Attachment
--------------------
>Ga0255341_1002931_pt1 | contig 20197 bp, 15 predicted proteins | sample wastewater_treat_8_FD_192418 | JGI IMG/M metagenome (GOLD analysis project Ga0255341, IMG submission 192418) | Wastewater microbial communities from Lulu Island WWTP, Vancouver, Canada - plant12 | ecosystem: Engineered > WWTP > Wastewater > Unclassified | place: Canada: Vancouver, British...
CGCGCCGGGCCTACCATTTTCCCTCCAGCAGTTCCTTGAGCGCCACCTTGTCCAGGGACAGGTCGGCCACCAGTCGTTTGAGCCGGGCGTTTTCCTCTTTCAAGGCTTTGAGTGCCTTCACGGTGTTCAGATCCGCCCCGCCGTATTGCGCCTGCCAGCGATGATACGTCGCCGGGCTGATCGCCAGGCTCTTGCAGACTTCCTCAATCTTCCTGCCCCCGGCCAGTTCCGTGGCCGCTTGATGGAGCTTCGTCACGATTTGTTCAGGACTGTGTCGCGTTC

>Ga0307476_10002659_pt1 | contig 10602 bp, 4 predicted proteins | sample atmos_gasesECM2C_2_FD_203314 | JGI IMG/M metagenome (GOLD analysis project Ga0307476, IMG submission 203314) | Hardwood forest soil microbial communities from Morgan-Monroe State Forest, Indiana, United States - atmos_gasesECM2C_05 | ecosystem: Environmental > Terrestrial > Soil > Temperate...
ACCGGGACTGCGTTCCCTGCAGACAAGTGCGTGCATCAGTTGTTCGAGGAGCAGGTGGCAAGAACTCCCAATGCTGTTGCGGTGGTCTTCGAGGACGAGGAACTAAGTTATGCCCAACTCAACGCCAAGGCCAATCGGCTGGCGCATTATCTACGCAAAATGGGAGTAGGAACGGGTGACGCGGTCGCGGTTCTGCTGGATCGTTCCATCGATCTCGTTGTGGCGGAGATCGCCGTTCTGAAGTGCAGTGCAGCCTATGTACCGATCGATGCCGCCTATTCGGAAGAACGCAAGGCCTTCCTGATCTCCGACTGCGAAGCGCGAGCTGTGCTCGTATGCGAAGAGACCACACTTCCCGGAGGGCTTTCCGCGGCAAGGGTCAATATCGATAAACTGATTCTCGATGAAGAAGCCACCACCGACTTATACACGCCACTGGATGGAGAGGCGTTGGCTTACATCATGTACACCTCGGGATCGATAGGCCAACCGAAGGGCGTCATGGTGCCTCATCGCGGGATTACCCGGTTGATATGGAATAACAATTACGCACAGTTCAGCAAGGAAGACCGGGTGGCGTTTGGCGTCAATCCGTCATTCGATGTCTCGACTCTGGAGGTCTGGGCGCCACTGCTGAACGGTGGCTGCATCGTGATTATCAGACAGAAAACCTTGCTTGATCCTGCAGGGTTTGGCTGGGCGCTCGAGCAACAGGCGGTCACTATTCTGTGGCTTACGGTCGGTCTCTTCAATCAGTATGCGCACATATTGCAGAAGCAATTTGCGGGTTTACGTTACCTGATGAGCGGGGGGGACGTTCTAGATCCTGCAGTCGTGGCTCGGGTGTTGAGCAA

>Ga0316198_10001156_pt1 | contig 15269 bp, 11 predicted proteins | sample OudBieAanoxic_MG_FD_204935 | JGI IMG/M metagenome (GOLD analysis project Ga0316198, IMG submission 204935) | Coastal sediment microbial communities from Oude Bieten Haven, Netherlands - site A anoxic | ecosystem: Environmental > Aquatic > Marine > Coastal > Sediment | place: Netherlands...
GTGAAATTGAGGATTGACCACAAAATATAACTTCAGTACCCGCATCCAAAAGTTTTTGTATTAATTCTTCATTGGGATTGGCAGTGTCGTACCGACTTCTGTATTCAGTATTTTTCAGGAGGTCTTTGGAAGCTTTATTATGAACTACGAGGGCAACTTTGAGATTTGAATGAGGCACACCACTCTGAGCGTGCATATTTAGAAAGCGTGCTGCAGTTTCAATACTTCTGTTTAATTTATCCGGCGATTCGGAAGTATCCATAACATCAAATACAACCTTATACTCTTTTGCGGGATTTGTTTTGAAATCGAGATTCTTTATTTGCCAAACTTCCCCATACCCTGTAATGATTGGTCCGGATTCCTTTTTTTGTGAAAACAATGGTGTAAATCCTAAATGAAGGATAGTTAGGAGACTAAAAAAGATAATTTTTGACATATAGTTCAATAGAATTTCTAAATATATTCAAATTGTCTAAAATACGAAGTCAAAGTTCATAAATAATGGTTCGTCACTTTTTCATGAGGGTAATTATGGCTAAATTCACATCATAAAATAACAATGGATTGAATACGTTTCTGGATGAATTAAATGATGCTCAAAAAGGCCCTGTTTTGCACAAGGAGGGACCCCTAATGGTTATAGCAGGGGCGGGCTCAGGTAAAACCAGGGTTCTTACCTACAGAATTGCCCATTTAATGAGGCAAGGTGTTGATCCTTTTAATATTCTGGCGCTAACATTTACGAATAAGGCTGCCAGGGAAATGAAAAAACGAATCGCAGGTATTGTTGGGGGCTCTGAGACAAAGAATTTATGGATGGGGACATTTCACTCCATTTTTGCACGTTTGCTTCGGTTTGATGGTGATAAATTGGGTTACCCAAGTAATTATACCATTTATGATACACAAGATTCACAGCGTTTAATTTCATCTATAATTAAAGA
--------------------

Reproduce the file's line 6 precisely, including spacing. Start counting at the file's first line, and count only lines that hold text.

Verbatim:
GTGAAATTGAGGATTGACCACAAAATATAACTTCAGTACCCGCATCCAAAAGTTTTTGTATTAATTCTTCATTGGGATTGGCAGTGTCGTACCGACTTCTGTATTCAGTATTTTTCAGGAGGTCTTTGGAAGCTTTATTATGAACTACGAGGGCAACTTTGAGATTTGAATGAGGCACACCACTCTGAGCGTGCATATTTAGAAAGCGTGCTGCAGTTTCAATACTTCTGTTTAATTTATCCGGCGATTCGGAAGTATCCATAACATCAAATACAACCTTATACTCTTTTGCGGGATTTGTTTTGAAATCGAGATTCTTTATTTGCCAAACTTCCCCATACCCTGTAATGATTGGTCCGGATTCCTTTTTTTGTGAAAACAATGGTGTAAATCCTAAATGAAGGATAGTTAGGAGACTAAAAAAGATAATTTTTGACATATAGTTCAATAGAATTTCTAAATATATTCAAATTGTCTAAAATACGAAGTCAAAGTTCATAAATAATGGTTCGTCACTTTTTCATGAGGGTAATTATGGCTAAATTCACATCATAAAATAACAATGGATTGAATACGTTTCTGGATGAATTAAATGATGCTCAAAAAGGCCCTGTTTTGCACAAGGAGGGACCCCTAATGGTTATAGCAGGGGCGGGCTCAGGTAAAACCAGGGTTCTTACCTACAGAATTGCCCATTTAATGAGGCAAGGTGTTGATCCTTTTAATATTCTGGCGCTAACATTTACGAATAAGGCTGCCAGGGAAATGAAAAAACGAATCGCAGGTATTGTTGGGGGCTCTGAGACAAAGAATTTATGGATGGGGACATTTCACTCCATTTTTGCACGTTTGCTTCGGTTTGATGGTGATAAATTGGGTTACCCAAGTAATTATACCATTTATGATACACAAGATTCACAGCGTTTAATTTCATCTATAATTAAAGA